Keep us posted on what happens next!

      I’ve got my ha appointment next week, will let you know how I get on…

  2. 3 Rose March 2, 2012 at 2:46 pm

    Most hearing aids are clearer with a thick sound tube than a thin one, it’s just that cosmetic thing again. *sigh*I can’t have thick tubes because I have very sensitive skin and small ears, the thick tubes just saw my ears off my scalp.

    Interesting that your high frequencies bother you too, it seems to be common in us cookie monsters. I have such a high degree of ‘recruitment’ in my high frequencies that I was always asking them to clip more gain off until they ended up suppressing everything and then I couldn’t make sense of any speech at all. Putting the HF back felt like being shot in the eardrum with a BB gun – not an improvement. That’s why Phonak (and a man who can fit them rather than tell me I should get my head rewired so I don’t mind the regular ear-shooting) has been such a life changer for me because they have finally agreed that *moving* the HF sounds is a better option. Even though my hearing is “worse” in the mid section I can make sense of what I hear and I can tolerate hearing it at all. Instead of endlessly clipping and damping the HF sounds I now have them modified and compressed and spat back out again as mid-frequency sounds with whacking gain on them. There is no longer any such thing as a high pitched squealing noise, hurrah!

  3. 4 moiradancer March 2, 2012 at 5:20 pm

    Sounds like an interesting ‘workround’ Rose, glad the pitch shifting is making a difference…must be quite strange at first, though.

    I’ve got spectacular 10dB thresholds at 4 & 8kHz (or at least did, last time they were measured) and I don’t think I’ve got any discernible amplification there at all, which is just as well. I’ve noticed recently that as I grimace in pain when the train screeches into the station every morning (without the aid), everyone else is behaving normally, so there must be some sort of hypersensitivity there. Ironically, I’d always taken that as a sign of my super-sharp hearing, which is probably why it took me so long to realise that the opposite was the case 😦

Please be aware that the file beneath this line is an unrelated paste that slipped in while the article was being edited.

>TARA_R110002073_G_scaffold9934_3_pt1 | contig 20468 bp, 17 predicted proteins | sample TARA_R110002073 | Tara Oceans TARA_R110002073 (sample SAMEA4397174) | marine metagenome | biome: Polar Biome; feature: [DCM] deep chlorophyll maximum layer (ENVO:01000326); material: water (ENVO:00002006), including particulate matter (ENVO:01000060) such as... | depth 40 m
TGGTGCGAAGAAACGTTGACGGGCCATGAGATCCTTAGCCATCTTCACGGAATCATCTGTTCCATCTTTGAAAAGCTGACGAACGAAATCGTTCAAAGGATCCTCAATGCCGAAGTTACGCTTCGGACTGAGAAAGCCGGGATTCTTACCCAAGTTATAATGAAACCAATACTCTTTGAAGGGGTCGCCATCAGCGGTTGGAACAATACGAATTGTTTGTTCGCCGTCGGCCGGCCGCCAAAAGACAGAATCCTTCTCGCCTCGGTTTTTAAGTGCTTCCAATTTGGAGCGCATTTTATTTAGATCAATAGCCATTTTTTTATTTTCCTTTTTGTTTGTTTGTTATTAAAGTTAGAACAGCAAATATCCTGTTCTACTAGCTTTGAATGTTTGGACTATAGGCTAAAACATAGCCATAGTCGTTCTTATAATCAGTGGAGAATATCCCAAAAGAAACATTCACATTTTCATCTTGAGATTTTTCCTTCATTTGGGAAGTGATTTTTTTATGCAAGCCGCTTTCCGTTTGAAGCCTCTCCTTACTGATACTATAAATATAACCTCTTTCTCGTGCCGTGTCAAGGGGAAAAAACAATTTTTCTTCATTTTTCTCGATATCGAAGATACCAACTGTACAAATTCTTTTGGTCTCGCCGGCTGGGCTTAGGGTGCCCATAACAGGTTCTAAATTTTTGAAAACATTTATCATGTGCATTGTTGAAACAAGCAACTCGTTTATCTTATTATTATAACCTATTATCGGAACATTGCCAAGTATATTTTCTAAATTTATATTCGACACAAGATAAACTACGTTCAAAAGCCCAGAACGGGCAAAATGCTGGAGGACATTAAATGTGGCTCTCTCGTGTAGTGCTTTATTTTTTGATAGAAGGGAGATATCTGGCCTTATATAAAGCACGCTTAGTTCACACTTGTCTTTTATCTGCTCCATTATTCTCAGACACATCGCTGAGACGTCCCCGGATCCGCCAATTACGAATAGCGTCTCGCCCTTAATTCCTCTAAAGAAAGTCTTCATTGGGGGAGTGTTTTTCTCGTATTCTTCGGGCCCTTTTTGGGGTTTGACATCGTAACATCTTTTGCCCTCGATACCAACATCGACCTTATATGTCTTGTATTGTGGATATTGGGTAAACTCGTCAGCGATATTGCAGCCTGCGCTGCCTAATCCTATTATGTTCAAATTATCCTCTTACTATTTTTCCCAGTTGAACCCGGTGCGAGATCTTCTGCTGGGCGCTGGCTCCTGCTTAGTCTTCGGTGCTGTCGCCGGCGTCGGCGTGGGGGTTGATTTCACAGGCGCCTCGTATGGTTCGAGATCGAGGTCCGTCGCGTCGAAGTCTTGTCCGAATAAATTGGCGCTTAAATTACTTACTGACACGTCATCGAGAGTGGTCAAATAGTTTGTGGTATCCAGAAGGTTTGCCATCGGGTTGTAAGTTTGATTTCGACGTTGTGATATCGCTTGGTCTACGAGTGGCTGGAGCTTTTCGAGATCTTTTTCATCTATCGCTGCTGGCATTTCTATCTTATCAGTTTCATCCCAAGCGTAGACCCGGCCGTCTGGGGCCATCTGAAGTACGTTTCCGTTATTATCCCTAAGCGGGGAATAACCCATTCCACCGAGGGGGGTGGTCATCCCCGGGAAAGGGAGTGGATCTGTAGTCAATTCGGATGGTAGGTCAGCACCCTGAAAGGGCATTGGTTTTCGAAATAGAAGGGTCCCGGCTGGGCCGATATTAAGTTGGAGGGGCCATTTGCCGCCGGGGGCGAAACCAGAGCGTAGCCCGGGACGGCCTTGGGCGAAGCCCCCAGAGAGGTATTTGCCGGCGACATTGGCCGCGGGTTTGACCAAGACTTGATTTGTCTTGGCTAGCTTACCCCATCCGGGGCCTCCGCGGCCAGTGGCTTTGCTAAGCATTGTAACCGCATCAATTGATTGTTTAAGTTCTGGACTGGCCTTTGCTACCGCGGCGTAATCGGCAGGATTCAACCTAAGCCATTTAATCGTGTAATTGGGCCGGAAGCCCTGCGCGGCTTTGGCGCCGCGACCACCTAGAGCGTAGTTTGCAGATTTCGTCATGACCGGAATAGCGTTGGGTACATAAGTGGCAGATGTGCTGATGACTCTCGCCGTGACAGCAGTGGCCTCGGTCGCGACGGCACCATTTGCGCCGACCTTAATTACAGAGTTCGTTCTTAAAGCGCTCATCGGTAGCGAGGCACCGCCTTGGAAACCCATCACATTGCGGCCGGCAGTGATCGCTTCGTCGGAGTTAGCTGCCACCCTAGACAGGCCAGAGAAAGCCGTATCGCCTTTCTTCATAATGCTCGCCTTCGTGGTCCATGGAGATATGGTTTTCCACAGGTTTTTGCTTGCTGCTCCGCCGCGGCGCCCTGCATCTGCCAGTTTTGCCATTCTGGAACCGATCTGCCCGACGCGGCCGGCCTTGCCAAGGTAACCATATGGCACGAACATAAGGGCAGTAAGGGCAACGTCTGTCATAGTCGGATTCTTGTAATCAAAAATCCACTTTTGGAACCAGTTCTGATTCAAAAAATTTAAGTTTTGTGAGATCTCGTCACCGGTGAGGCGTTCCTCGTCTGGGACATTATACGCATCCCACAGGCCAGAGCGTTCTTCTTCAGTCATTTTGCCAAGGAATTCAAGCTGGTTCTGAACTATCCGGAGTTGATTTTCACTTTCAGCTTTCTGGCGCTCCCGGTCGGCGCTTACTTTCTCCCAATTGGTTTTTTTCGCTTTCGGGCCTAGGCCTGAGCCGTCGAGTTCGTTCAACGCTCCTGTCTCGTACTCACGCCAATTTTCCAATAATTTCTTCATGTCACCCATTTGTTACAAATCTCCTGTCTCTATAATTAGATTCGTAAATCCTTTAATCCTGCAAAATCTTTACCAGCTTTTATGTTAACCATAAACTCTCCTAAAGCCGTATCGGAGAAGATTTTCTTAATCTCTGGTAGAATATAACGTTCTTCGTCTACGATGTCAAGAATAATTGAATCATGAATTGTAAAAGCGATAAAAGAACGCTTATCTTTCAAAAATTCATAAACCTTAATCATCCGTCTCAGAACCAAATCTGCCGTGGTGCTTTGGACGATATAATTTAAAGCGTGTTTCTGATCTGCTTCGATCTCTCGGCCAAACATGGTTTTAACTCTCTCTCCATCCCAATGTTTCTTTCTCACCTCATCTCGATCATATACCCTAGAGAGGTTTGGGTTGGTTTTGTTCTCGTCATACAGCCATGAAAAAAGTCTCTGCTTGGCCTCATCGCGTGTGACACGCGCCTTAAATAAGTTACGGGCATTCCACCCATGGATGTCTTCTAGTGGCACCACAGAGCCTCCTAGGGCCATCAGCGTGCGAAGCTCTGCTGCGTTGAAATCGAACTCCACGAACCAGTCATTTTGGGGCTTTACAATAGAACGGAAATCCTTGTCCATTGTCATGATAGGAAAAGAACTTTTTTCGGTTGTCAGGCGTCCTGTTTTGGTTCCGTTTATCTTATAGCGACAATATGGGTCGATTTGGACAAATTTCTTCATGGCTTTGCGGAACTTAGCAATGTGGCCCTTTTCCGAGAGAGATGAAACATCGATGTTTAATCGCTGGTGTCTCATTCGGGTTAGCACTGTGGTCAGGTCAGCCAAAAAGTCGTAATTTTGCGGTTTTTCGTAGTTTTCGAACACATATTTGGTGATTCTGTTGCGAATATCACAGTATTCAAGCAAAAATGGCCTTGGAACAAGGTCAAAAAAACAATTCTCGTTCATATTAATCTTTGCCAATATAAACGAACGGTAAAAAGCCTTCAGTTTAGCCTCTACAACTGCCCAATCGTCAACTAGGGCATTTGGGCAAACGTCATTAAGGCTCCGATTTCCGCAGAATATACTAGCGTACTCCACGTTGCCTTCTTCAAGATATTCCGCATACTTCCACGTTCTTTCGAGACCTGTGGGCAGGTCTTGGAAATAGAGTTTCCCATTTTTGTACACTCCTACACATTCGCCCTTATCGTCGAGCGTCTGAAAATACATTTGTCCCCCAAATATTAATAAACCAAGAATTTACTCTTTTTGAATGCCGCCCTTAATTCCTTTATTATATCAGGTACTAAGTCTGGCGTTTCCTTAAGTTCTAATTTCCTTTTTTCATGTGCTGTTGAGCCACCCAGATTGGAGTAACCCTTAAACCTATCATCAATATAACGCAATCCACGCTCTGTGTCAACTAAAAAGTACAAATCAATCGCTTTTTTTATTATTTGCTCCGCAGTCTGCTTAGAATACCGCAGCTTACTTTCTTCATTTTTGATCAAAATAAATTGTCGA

In one of my wonky ha settings periods, I think they did actually put some high frequencies in there. It was absolutely devastating, and turned me into a nervous wreck with all the involuntary adrenaline surges at sudden noises. I think it’s why I love the open fit idea and don’t want my good natural high frequency hearing blocked since it serves me pretty well and nobody can tinker with its settings. I’m not looking forward to the forthcoming ravages of presbycusis, though, so I’m going to make hay with my open ears while the sun shines!

  4. 5 Rose March 2, 2012 at 5:52 pm

    You have left me with an enduring image of a lady with hay growing out of her ear, entwined around a hearing aid and reaching to the light of the sun. Which for some reason shines out of the other ear.